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Out in force: Massive women’s marches protest Trump

Women turned out in large numbers in cities worldwide on Jan. 21 to stage mass protests against U.S. President Donald Trump.

Hundreds of thousands of women —  many wearing pink knit “pussy”  hats — marched through downtown Washington, and also thronged the streets of New York, Los Angeles, Chicago and Boston to rebuke Trump on his first full day in the White House. People — about 75,000 — also marched in Madison.

The Women’s March on Washington appeared to be larger than the crowds that turned out the previous day to witness Trump’s inauguration on the steps of the U.S. Capitol.

Organizers of the protest had told police they expected 200,000 people to attend but the crowd looked substantially bigger than that, stretching for about a mile and estimated at 500,000.

Thousands filed past the White House and were ushered back by Secret Service officers on horseback.

A planned march in Chicago grew so large organizers did not attempt to parade through the streets but instead staged a rally. Chicago police said more than 125,000 people attended.

The protests illustrated the depth of the division in the country which is still recovering from the 2016 campaign season. Trump stunned the political establishment by defeating Democrat Hillary Clinton, the first woman nominated for president by a major U.S. party.

“We’re just disturbed by everything Trump wants to do,” said Bonnie Norton, 35. She and Jefferson Cole, 36, brought their 19-month-old daughter Maren to the Washington march.

Although his party now controls both the White House and Congress, Trump faces entrenched opposition from segments of the public as he takes office, a period that is typically more of a honeymoon for a new president.

A recent ABC News/Washington Post poll found Trump had the lowest favorability rating of any incoming U.S. president since the 1970s.

Thousands of women also took to the streets of Sydney, London, Tokyo and other cities in Europe and Asia in “sister marches” against Trump.

Trump wrote on Twitter on Saturday that “I am honored to serve you, the great American People, as your 45th President of the United States!” but made no mention of the protests. He attended an interfaith service at Washington National Cathedral.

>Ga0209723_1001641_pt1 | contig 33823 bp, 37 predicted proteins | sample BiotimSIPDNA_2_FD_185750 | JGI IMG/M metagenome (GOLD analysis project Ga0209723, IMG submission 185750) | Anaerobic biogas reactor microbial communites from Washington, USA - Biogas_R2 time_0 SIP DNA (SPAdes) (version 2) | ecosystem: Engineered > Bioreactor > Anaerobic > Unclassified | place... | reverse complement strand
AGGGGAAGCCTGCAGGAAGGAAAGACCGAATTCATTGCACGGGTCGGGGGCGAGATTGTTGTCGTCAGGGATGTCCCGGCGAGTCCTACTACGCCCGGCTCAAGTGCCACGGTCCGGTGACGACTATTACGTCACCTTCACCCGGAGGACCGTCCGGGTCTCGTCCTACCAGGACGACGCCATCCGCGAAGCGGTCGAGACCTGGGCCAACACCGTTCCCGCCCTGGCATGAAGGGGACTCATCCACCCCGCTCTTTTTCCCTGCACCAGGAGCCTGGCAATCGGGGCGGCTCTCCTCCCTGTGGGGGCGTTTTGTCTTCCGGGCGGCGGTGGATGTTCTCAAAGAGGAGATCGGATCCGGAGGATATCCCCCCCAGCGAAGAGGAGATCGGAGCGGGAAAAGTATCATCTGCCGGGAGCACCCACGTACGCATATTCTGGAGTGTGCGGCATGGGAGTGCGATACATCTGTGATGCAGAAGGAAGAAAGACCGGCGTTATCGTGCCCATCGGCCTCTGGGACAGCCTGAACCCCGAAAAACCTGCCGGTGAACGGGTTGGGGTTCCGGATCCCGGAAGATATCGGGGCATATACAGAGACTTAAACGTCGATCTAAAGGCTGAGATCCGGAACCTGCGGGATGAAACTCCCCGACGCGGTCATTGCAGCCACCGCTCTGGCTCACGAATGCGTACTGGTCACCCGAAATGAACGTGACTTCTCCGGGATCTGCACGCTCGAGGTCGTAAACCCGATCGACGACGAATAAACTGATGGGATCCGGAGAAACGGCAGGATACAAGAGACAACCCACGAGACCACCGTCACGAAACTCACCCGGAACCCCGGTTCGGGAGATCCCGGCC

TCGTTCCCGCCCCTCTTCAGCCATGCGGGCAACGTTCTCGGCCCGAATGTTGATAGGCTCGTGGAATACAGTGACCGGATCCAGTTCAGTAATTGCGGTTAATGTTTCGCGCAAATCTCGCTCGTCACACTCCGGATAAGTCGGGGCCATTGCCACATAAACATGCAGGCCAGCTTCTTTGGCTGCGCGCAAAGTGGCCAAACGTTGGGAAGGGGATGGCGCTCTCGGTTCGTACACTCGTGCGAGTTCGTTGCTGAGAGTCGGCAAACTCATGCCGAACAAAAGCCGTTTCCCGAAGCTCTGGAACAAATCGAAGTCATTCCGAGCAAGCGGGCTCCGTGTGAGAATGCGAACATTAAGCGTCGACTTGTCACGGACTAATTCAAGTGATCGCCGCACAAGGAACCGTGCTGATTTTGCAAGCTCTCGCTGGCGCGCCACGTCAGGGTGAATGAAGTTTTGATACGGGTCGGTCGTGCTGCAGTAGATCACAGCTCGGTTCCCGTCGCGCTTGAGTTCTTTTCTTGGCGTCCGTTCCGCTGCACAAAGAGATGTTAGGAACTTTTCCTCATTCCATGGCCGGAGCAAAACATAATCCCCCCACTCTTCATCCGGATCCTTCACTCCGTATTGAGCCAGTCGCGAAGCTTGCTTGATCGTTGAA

SUBWAY OVERWHELMED

The Washington march stressed the city’s Metro subway system, with riders reporting enormous crowds and some end-of-line stations temporarily turning away riders when parking lots filled and platforms became too crowded.

The Metro reported 275,000 rides as of 11 a.m. Saturday, 82,000 more than the 193,000 reported at the same time on Jan. 20, the day of Trump’s inauguration and eight times normal Saturday volume.

By afternoon, the protest rally had been peaceful, a contrast to the day before when black-clad activists smashed windows, set vehicles on fire and fought with riot police who responded with stun grenades.

Many protesters on Jan. 21 wore knitted pink cat-eared “pussy hats,” a reference to Trump’s claim in the 2005 video that was made public weeks before the election that he grabbed women by the genitals.

The Washington march featured speakers, celebrity appearances and a protest walk along the National Mall.

Crowds filled more than ten city blocks of Independence Avenue in downtown Washington, with more people spilling into side streets and onto the adjoining National Mall.

In the crowd were well-known figures including Madonna and former U.S. Secretary of State John Kerry, who waved to supporters as his walked his yellow Labrador dog, Ben.

WOMEN’S VOTES

Clinton won the popular vote in the Nov. 8 presidential election by around 2.9 million votes and had an advantage among women of more than 10 percentage points. Trump, however, won the state-by-state Electoral College vote which determines the winner.

Trump offered no olive branches to his opponents in his inauguration speech in which he promised to put “America First.”

“He has never seemed particularly concerned about people who oppose him, he almost fights against them instinctively,” said Neil Levesque, executive director of the New Hampshire Institute of Politics.

The lawmakers who Trump will rely on to achieve his policy goals including building a wall on the Mexican border and replacing the 2010 healthcare reform law known as “Obamacare” may be more susceptible to the negative public opinion the march illustrates, Levesque said.